“The path to mainstream sales for fuel-cell electric vehicles will be quicker than for hybrids. We expect Mirai to become more readily available to our dealers within two to three years, accelerating as the refuelling infrastructure grows,” he says. “There were no petrol stations when the first car was driven back in the 19th century, yet the global auto industry now produces 80 million vehicles a year.” 

Sean added that the Mirai’s long driving range of 650 kilometres means “you really don’t need a hydrogen refueller on every corner”.

Currently there is only one hydrogen refuelling station in Victoria, located at the recently opened $7.4 million Toyota Hydrogen Centre on the site of its former Altona manufacturing plant. The CSIRO has announced it’s building a refueller at its Clayton campus in Melbourne’s south-east, a public refuelling station opened in Canberra last month, and Hyundai Australia has a refueller at its Macquarie Park headquarters in Sydney’s north. There are plans for further stations in Perth, Brisbane, Western Sydney and Port Kembla. 

Toyota Australia manager of future technologies and mobility Matt Macleod says the lack of refuelling infrastructure in Australia presents a “chicken and egg” challenge, hindering the availability of hydrogen cars here.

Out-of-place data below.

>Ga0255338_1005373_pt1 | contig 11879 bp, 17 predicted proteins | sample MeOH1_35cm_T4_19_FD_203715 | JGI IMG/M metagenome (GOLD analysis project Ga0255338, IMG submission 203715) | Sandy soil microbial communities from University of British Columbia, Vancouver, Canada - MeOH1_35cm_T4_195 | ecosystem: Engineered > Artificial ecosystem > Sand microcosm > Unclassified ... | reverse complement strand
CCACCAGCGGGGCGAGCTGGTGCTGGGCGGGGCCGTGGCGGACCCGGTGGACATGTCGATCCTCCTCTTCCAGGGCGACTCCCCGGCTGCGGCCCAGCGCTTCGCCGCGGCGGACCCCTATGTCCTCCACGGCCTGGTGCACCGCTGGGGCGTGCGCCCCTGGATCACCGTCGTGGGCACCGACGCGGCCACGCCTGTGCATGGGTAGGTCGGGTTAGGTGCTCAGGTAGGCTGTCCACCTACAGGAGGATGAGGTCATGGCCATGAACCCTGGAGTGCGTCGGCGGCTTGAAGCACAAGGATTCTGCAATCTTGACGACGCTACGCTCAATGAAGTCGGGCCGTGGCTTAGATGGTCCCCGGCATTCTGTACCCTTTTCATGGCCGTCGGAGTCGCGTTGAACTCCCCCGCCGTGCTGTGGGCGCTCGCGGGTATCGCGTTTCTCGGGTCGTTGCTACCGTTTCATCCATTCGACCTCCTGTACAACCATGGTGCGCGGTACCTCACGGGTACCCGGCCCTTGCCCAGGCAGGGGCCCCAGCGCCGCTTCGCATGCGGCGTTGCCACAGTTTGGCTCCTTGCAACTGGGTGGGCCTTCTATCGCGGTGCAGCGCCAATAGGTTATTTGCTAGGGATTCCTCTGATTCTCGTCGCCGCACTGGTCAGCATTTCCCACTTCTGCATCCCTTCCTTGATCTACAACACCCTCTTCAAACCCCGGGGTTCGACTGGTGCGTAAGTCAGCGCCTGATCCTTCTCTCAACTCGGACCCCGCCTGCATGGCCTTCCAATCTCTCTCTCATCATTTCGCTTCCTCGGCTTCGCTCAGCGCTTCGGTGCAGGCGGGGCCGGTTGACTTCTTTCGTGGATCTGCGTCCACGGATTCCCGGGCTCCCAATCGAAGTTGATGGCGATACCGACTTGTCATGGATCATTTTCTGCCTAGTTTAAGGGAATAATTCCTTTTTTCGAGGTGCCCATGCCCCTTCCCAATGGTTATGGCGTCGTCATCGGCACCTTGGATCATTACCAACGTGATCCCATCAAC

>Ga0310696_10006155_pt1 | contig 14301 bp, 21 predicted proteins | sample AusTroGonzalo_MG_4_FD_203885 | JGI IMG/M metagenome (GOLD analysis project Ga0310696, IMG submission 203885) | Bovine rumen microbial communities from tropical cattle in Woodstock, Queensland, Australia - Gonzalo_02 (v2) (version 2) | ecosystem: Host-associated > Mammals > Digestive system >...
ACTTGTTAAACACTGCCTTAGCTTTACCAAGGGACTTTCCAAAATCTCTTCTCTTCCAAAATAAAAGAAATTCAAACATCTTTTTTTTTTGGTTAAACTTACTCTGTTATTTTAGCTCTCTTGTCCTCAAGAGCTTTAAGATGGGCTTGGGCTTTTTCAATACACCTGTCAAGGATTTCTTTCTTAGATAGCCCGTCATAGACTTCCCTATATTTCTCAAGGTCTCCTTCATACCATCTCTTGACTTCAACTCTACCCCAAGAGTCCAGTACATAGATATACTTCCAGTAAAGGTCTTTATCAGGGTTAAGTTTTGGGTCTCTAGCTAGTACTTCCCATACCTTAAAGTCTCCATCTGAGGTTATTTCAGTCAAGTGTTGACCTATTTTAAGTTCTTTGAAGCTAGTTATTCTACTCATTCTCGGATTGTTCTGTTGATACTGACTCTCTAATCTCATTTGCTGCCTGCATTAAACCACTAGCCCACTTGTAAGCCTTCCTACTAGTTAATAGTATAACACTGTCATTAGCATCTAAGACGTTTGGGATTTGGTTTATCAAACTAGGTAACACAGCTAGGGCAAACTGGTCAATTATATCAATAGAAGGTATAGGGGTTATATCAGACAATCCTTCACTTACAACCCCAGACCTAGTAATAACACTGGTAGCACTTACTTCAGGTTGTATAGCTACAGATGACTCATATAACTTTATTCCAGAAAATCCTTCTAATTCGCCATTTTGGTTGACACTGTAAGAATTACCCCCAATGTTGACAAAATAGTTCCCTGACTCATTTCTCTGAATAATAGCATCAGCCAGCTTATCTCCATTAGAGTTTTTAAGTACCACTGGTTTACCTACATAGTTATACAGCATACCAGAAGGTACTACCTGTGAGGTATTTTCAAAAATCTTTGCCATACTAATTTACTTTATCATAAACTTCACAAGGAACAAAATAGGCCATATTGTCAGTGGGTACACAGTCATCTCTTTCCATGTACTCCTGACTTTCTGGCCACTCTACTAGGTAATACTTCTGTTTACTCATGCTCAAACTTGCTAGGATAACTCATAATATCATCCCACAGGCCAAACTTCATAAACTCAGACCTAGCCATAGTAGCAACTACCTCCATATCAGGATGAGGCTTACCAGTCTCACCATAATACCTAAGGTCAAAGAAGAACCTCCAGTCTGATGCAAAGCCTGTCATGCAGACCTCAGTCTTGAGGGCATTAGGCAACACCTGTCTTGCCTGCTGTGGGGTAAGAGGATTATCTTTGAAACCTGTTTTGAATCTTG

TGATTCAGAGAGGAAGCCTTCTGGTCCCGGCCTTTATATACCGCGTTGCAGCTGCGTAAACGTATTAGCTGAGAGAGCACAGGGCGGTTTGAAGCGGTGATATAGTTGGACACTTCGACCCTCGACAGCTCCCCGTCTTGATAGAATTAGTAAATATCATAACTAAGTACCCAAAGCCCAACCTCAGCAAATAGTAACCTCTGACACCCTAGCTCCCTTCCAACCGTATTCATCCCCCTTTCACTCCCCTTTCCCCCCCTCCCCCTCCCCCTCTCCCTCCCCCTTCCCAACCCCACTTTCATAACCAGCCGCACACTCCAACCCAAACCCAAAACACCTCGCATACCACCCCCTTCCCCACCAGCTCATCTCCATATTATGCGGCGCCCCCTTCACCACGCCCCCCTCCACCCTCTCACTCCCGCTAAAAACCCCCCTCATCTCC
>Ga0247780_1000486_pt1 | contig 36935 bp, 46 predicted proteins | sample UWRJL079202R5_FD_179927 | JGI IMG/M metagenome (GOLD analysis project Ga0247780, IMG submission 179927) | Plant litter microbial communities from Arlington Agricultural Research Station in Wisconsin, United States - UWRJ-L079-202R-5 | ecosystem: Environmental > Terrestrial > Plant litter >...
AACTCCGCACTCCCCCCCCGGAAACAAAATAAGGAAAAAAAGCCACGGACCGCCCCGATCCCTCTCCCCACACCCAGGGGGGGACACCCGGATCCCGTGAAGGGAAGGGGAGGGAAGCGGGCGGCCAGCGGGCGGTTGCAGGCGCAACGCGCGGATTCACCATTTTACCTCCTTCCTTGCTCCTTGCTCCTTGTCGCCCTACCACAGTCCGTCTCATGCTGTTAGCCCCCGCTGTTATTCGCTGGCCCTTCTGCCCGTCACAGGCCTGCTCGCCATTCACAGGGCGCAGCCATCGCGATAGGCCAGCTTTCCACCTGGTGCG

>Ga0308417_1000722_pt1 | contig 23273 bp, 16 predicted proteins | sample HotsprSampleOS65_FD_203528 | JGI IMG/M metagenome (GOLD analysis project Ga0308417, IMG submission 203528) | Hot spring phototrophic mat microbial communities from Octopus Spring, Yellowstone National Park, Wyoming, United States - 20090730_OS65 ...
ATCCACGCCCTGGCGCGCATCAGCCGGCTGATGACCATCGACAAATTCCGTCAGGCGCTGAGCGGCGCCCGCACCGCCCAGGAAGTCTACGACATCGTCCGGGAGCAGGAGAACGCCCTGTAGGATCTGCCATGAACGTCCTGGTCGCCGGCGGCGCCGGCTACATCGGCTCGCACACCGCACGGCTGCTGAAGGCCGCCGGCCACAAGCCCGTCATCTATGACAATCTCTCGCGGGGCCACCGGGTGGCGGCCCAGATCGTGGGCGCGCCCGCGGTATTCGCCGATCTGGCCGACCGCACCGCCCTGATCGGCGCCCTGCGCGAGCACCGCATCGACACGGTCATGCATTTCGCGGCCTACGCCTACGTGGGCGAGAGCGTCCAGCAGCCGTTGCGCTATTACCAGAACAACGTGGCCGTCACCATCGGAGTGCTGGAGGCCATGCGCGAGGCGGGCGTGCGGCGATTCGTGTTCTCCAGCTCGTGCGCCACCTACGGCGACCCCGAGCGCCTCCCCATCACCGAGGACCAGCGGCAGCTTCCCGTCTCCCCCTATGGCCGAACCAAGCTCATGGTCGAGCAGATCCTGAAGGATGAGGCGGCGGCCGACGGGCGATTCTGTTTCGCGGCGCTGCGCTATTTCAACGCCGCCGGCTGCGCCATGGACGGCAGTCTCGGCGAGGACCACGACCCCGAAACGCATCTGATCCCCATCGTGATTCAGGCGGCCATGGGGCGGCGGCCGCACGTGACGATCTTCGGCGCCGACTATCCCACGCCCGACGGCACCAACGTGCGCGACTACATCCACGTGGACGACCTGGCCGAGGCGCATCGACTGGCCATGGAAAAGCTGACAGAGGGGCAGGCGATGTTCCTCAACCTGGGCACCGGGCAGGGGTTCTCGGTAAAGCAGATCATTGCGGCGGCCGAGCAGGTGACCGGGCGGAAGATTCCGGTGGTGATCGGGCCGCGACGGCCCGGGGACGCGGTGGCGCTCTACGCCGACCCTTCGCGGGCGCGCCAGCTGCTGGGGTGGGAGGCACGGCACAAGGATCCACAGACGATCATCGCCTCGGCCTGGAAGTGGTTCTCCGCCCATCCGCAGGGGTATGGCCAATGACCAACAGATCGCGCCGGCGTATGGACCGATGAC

“The key to rolling out these types of models, whether it is ours or a competitor’s, is to have a cluster of stations.”

Blue Mirai rear view

Mirai’s long driving range of 650 kilometres means “you really don’t need a hydrogen refueller on every corner”.


 

A Toyota spokesperson says that at this stage Toyota had no plans to financially support further refuelling stations, however “we will not rule out future partnerships if a collaborative approach will speed up infrastructure and the uptake of FCEVs. We will continue working with government and industry partners to support the further development of the hydrogen economy.”